• Wayfarer
    15.7k
    My main understanding of Eastern metaphysics was based on Hinduism which I did a term module on when I was a student and it was based on Theravada Buddhism.Jack Cummins

    :roll:
  • Paine
    497
    I've only read snippets of Gerson.Wayfarer

    I have found this essay of Gerson's that works at giving an 'Aristotelian' basis for speaking of a 'disembodied person.' It is an impressive bit of scholarship and the footnotes taught me things I did not know. But I think he solves a problem (the two intellects versus one) that was never a problem if one understood identification of causes as Aristotle intended.
  • Wayfarer
    15.7k
    Thanks! Will definitely add that to the list of must-reads.
  • Jack Cummins
    4.1k

    I actually meant Theravada Hinduism but there is a fair amount of overlap between Hinduism and Buddhism, which makes sense considering that Buddhism developed from Hinduism. I have read some of Hegel's writings. I have definitely got to the point of thinking that percep)tion is of major importance and hope to read more phenomenology.

    I read Karl Popper's, 'Knowledge and the Body-Mind Problem' last week which looks at the complexity of the mind and body relationship. One main argument which he developed is based on the idea of emergent evolution. He suggests that, 'The novel structures which emerge always interact with the basic structure of physical states from which they emerge. The controlling system interacts with the controlled system. Mental states interact with the physiological states. And world 3 interacts with world 2, and through it with world 1.
  • Metaphysician Undercover
    9.9k
    Your comments seem to imply that you are denying some basic and generally acknowledged facts. A person’s power of optic perception or sight, for example, may operate differently in different surroundings. In a prison cell, one might see some light through a small window, but outside the cell one will see the direct sun light and even its source (the sun) itself, together with all the objects it illuminates: the sky, the earth, the sea, and everything else under the sun.Apollodorus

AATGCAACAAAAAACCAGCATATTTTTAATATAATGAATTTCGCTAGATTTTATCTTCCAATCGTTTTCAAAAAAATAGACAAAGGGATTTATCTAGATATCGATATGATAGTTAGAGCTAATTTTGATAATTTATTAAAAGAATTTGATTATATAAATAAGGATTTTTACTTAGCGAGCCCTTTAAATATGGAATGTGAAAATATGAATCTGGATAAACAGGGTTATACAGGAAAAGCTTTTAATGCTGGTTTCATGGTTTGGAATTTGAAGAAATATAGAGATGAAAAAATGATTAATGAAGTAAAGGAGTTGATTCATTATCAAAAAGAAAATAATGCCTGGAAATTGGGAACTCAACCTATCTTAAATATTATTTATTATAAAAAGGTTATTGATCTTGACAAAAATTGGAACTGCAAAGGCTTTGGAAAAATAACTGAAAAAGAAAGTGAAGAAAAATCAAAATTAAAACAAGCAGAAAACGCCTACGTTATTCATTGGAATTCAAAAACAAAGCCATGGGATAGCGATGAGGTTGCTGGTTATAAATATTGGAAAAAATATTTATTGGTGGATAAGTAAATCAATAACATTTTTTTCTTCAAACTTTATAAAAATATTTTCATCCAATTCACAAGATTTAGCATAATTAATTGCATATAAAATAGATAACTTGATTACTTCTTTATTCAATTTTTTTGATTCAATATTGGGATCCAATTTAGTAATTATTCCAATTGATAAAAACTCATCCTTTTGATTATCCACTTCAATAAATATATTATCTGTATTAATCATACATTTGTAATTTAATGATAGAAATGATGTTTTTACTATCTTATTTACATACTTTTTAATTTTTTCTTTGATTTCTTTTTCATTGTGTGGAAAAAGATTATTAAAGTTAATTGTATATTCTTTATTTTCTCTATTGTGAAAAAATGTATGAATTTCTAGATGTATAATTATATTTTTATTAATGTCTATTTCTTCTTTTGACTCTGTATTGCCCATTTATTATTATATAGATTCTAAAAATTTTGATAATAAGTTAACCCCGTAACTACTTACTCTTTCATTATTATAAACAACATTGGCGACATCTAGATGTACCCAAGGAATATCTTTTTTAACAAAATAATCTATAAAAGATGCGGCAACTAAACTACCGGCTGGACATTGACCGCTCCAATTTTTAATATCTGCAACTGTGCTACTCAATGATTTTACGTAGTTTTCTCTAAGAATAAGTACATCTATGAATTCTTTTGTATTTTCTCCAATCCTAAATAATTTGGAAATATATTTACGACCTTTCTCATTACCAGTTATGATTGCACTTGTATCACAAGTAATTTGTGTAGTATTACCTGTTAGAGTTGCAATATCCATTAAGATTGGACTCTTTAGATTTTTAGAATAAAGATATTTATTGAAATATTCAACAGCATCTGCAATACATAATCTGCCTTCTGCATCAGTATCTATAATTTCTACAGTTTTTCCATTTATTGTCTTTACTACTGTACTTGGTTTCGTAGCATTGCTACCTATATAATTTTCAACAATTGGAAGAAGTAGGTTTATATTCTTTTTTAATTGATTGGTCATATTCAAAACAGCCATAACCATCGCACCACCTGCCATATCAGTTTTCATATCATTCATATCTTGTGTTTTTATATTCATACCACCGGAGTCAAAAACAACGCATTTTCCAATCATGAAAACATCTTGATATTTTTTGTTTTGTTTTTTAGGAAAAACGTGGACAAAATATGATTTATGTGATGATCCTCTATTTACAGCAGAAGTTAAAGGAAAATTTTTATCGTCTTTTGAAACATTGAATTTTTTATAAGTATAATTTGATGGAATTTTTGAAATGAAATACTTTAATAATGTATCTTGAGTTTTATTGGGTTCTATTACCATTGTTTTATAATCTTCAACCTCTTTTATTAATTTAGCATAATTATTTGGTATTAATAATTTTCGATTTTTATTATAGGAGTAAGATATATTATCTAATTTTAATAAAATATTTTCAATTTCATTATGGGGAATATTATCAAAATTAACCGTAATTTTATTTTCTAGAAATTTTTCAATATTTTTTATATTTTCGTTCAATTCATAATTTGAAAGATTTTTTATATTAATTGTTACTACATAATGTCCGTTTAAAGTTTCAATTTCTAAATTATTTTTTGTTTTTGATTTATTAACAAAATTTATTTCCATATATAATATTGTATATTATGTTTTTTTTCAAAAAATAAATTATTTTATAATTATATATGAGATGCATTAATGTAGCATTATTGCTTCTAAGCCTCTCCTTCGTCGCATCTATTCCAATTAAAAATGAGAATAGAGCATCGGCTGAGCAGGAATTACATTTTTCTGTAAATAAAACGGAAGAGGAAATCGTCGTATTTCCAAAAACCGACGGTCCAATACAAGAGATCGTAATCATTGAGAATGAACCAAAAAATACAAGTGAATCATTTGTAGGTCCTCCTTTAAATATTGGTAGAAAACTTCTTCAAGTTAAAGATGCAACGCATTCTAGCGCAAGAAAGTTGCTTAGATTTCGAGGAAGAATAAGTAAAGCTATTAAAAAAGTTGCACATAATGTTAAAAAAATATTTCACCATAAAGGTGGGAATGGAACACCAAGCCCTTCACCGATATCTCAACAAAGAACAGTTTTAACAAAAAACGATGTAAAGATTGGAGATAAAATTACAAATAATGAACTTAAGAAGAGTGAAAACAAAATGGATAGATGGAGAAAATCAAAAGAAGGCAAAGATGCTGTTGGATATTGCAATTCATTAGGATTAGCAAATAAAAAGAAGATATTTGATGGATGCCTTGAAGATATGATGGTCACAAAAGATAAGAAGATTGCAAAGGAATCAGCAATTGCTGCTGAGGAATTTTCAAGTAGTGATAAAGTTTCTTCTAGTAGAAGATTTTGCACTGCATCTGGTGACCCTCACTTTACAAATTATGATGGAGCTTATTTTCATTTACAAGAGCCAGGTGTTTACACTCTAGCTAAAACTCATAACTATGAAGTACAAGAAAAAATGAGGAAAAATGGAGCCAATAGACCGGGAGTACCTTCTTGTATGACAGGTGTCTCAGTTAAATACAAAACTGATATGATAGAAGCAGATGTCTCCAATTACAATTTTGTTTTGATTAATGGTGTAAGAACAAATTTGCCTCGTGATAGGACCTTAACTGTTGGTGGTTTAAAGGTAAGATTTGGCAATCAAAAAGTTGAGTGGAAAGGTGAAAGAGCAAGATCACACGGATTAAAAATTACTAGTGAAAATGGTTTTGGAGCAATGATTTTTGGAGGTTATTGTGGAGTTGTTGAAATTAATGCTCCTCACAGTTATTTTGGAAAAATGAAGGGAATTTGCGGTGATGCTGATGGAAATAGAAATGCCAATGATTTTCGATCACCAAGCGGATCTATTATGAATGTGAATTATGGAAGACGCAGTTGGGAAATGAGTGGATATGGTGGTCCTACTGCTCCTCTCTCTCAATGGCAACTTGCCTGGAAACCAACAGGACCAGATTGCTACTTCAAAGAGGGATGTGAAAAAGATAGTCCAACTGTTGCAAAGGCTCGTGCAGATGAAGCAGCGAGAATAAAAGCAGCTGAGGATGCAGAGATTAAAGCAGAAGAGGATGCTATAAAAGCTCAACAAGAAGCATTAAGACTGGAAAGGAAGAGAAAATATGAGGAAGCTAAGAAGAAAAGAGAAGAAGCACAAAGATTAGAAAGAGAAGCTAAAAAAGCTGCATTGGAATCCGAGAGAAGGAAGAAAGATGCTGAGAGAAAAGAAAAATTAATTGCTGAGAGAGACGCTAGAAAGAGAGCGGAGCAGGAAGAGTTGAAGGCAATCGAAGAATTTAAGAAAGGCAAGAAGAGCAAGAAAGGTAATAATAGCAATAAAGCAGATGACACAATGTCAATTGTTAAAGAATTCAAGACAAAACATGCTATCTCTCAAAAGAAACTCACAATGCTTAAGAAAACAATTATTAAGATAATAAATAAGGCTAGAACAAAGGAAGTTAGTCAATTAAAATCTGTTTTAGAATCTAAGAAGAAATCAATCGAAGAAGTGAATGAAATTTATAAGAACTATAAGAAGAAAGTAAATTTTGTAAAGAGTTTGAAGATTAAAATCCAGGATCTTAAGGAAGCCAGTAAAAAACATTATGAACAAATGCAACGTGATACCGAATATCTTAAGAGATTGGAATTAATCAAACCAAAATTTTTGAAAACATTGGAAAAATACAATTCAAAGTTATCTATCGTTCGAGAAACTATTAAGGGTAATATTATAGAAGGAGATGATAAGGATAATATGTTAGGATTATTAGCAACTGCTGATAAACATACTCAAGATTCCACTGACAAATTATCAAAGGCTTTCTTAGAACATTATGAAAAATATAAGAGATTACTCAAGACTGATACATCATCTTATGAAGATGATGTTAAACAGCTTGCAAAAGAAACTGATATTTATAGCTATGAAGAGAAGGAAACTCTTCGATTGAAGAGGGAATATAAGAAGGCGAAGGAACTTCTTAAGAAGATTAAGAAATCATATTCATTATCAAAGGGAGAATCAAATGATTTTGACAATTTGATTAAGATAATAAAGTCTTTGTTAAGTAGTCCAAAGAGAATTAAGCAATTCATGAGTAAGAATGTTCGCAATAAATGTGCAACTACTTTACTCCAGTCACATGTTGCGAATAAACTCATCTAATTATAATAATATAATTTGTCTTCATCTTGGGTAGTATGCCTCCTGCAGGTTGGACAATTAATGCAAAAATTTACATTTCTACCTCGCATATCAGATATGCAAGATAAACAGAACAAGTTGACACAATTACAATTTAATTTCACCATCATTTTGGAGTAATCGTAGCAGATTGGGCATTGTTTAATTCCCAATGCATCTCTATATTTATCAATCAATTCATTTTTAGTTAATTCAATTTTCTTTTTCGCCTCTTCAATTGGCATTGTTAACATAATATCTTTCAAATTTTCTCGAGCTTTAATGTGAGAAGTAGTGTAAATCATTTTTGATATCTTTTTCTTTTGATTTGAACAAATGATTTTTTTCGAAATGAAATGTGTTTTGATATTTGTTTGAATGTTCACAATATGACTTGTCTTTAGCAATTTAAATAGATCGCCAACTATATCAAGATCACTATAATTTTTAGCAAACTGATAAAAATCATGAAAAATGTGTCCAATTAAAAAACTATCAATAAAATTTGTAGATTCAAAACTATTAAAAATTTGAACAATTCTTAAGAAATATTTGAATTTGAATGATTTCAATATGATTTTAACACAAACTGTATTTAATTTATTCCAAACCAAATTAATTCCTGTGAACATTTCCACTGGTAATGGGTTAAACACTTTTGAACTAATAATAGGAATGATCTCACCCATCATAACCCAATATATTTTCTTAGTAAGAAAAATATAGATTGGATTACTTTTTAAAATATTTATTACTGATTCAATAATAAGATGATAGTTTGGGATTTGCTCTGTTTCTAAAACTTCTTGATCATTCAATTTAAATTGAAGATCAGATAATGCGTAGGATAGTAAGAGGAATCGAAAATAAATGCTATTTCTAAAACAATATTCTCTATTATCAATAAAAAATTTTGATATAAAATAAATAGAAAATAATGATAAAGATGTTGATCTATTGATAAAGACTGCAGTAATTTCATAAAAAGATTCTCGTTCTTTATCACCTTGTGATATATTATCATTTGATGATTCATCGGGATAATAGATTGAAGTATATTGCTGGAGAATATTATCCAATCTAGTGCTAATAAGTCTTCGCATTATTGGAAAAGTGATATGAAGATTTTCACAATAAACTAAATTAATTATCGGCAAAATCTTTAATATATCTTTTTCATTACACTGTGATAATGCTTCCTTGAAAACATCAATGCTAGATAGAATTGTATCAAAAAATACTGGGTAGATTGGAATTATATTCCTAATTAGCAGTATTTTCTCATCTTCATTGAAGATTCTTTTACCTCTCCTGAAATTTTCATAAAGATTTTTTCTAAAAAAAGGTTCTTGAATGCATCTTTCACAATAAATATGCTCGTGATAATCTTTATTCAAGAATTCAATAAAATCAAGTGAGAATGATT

You, Appolodorus have opted for the belief that the intellect , or "mind" is an immaterial power. Therefore the comparison with sight, which is a power dependent on the material body, will not work for you. If you accept the belief that the human intellect is a power dependent on the material body, as I've explained, then we can make the comparison with sight. However, by doing this we forfeit the idea that a human intellect, or "mind" can continue to exist after the death of the material body.

    Since you make mind distinct from sight in this way, you cannot even claim to have an understanding of Plato's cave analogy, as you leave mind as being incomparable with sight. The comparison can only be made if you understand mind as a power of the soul, just like sight, but then mind becomes dependent on the material body, just like sight. That's why the intelligible objects, as intelligible, are dependent on "the good", and not absolutely independent.

    Obviously, if the soul or nous has knowledge prior to embodied existence, it must also have consciousness of that knowledge, otherwise it could have no recollection of it.Apollodorus

    You are making the mistake of equating "soul" and "mind". Making the separation between these two concepts is exactly what Aristotle spends a significant portion of De Anima doing.

    To infer that is for the purpose of rejecting "the whole idea of an eternal "mind" as fundamentally incoherent" runs into the fundamental problem that Aristotle keeps referring to precisely that idea throughout his writings.Paine

    It is not a "fundamental problem", nor is it in any way strange or unusual, to refer over and over again to the idea which you are refuting or discrediting. Any idea to be rejected or refuted, must be fully exposed, and all of its weaknesses laid bare, well explained and left unprotected, in order that the idea may be properly understood, so that it may be rejected.

    This we find in Plato's treatment of Pythagorean idealism. Plato draws out this form of idealism, explains the theory of participation which supports it, and in the meantime he exposes the weakness of participation. The untrained philosopher, who does not thoroughly read a significant portion of Plato's work, and perhaps along with a study of the work of Aristotle, who was a student of Plato, might think that Plato was doing what he could to support Pythagorean idealism. But this would be a mistake, not seeing that Plato, with the method of Socratic skepticism, was actually working to expose its weaknesses.